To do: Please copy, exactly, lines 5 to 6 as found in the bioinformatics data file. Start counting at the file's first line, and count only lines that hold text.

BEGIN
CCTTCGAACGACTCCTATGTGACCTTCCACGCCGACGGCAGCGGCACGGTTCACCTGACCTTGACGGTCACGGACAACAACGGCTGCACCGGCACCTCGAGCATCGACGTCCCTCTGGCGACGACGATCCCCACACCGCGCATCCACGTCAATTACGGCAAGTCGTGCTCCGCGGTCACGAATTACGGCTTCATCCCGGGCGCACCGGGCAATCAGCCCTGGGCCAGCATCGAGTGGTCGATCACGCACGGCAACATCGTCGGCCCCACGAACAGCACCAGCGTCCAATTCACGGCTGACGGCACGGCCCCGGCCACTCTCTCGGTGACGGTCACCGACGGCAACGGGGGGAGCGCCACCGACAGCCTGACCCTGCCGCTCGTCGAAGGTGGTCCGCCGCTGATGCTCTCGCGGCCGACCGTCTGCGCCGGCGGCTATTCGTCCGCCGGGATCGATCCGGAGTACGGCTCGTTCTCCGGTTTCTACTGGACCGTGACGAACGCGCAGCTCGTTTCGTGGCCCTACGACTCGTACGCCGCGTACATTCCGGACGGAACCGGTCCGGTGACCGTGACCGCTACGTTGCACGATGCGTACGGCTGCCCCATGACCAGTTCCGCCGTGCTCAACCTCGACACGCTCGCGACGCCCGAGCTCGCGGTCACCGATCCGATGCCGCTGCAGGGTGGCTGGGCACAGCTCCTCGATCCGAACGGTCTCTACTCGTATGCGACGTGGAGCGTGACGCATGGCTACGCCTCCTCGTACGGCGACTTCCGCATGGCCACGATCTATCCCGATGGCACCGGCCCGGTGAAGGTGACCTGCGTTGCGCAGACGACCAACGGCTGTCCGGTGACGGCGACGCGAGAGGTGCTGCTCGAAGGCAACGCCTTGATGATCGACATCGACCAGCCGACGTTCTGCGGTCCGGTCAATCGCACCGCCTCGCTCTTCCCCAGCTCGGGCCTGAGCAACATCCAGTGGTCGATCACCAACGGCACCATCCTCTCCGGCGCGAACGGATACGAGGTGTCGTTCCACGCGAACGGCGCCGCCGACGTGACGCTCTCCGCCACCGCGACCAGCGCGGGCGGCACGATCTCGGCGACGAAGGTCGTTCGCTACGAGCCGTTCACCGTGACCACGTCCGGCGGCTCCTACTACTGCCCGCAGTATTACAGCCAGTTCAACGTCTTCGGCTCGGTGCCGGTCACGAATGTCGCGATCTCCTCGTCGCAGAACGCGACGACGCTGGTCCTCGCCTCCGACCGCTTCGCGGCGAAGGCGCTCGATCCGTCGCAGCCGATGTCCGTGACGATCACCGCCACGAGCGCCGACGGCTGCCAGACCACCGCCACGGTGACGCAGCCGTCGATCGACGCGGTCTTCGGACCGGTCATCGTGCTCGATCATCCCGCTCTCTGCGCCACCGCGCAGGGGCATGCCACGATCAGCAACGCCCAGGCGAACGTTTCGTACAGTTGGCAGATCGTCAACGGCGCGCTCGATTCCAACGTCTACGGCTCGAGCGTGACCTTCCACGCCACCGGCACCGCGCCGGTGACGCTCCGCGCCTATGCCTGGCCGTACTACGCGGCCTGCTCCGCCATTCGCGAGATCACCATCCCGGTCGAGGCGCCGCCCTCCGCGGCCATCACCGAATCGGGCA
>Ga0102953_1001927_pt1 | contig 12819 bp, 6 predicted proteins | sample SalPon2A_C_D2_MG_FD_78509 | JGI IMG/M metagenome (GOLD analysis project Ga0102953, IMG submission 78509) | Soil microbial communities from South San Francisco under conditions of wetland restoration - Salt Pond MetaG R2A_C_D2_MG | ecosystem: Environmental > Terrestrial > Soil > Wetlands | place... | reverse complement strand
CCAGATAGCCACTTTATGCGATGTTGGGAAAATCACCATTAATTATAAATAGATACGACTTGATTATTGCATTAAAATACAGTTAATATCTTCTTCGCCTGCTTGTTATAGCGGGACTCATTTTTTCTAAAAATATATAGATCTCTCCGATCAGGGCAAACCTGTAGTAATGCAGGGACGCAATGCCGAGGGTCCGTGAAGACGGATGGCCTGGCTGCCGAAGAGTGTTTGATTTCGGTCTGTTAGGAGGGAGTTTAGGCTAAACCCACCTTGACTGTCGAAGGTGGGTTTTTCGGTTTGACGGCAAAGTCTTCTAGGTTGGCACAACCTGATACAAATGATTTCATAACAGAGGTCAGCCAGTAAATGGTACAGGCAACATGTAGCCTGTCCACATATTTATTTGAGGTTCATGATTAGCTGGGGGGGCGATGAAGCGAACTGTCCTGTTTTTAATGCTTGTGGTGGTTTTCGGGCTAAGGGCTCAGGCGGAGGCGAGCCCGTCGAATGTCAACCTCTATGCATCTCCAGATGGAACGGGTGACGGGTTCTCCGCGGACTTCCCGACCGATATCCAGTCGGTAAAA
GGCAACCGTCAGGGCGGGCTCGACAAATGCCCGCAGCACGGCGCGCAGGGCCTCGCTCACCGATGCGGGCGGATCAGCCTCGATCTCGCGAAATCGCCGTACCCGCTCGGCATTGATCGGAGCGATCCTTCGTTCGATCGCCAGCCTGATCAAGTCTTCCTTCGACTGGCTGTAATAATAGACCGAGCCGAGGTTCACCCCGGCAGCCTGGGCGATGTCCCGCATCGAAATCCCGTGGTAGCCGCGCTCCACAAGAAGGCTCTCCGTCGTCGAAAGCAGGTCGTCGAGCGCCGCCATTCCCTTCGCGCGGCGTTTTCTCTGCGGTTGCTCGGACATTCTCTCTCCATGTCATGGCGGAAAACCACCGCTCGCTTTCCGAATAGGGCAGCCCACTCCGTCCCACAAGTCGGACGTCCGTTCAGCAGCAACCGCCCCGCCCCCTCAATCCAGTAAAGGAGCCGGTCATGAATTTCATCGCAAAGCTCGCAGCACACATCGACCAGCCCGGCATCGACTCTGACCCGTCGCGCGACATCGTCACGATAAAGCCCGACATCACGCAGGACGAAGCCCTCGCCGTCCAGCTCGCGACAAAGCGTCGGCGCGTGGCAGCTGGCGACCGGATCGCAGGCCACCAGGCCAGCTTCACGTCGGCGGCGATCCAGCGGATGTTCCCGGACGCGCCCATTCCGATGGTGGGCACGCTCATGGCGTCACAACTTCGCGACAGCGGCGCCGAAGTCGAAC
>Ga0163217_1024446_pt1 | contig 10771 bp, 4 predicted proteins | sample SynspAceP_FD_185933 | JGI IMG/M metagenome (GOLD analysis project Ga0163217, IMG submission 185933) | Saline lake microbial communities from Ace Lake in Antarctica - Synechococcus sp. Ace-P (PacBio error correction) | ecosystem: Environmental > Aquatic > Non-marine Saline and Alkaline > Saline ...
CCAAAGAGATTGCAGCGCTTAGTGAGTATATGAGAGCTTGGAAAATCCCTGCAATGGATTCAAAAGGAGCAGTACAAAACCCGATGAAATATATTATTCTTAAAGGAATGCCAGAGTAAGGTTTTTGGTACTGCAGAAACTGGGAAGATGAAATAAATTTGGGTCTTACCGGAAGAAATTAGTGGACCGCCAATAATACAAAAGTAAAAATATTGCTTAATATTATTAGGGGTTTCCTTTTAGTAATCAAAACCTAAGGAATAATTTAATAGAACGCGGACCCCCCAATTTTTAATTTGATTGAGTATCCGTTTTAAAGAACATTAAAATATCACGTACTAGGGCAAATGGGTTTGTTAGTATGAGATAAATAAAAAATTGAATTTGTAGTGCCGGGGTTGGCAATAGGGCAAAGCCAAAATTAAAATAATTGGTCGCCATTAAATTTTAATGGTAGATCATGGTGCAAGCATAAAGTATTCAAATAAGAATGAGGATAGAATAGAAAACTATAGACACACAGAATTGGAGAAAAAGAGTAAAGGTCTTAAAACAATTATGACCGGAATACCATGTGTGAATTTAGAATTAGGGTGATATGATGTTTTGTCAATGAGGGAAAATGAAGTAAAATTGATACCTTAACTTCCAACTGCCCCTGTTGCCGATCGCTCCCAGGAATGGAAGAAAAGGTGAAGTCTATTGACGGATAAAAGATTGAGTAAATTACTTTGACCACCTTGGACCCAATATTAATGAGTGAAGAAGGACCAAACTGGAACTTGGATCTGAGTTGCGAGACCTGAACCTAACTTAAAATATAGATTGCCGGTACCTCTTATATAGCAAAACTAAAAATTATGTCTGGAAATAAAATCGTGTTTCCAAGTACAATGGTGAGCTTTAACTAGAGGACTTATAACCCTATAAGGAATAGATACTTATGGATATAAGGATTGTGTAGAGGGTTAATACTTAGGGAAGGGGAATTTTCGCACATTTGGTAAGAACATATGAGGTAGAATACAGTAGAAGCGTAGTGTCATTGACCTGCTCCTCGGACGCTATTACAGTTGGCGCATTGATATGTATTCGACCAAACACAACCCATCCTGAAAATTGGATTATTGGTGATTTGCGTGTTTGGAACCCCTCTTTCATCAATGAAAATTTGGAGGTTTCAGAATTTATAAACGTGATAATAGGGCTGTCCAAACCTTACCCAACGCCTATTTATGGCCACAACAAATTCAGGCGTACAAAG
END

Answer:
>Ga0163217_1024446_pt1 | contig 10771 bp, 4 predicted proteins | sample SynspAceP_FD_185933 | JGI IMG/M metagenome (GOLD analysis project Ga0163217, IMG submission 185933) | Saline lake microbial communities from Ace Lake in Antarctica - Synechococcus sp. Ace-P (PacBio error correction) | ecosystem: Environmental > Aquatic > Non-marine Saline and Alkaline > Saline ...
CCAAAGAGATTGCAGCGCTTAGTGAGTATATGAGAGCTTGGAAAATCCCTGCAATGGATTCAAAAGGAGCAGTACAAAACCCGATGAAATATATTATTCTTAAAGGAATGCCAGAGTAAGGTTTTTGGTACTGCAGAAACTGGGAAGATGAAATAAATTTGGGTCTTACCGGAAGAAATTAGTGGACCGCCAATAATACAAAAGTAAAAATATTGCTTAATATTATTAGGGGTTTCCTTTTAGTAATCAAAACCTAAGGAATAATTTAATAGAACGCGGACCCCCCAATTTTTAATTTGATTGAGTATCCGTTTTAAAGAACATTAAAATATCACGTACTAGGGCAAATGGGTTTGTTAGTATGAGATAAATAAAAAATTGAATTTGTAGTGCCGGGGTTGGCAATAGGGCAAAGCCAAAATTAAAATAATTGGTCGCCATTAAATTTTAATGGTAGATCATGGTGCAAGCATAAAGTATTCAAATAAGAATGAGGATAGAATAGAAAACTATAGACACACAGAATTGGAGAAAAAGAGTAAAGGTCTTAAAACAATTATGACCGGAATACCATGTGTGAATTTAGAATTAGGGTGATATGATGTTTTGTCAATGAGGGAAAATGAAGTAAAATTGATACCTTAACTTCCAACTGCCCCTGTTGCCGATCGCTCCCAGGAATGGAAGAAAAGGTGAAGTCTATTGACGGATAAAAGATTGAGTAAATTACTTTGACCACCTTGGACCCAATATTAATGAGTGAAGAAGGACCAAACTGGAACTTGGATCTGAGTTGCGAGACCTGAACCTAACTTAAAATATAGATTGCCGGTACCTCTTATATAGCAAAACTAAAAATTATGTCTGGAAATAAAATCGTGTTTCCAAGTACAATGGTGAGCTTTAACTAGAGGACTTATAACCCTATAAGGAATAGATACTTATGGATATAAGGATTGTGTAGAGGGTTAATACTTAGGGAAGGGGAATTTTCGCACATTTGGTAAGAACATATGAGGTAGAATACAGTAGAAGCGTAGTGTCATTGACCTGCTCCTCGGACGCTATTACAGTTGGCGCATTGATATGTATTCGACCAAACACAACCCATCCTGAAAATTGGATTATTGGTGATTTGCGTGTTTGGAACCCCTCTTTCATCAATGAAAATTTGGAGGTTTCAGAATTTATAAACGTGATAATAGGGCTGTCCAAACCTTACCCAACGCCTATTTATGGCCACAACAAATTCAGGCGTACAAAG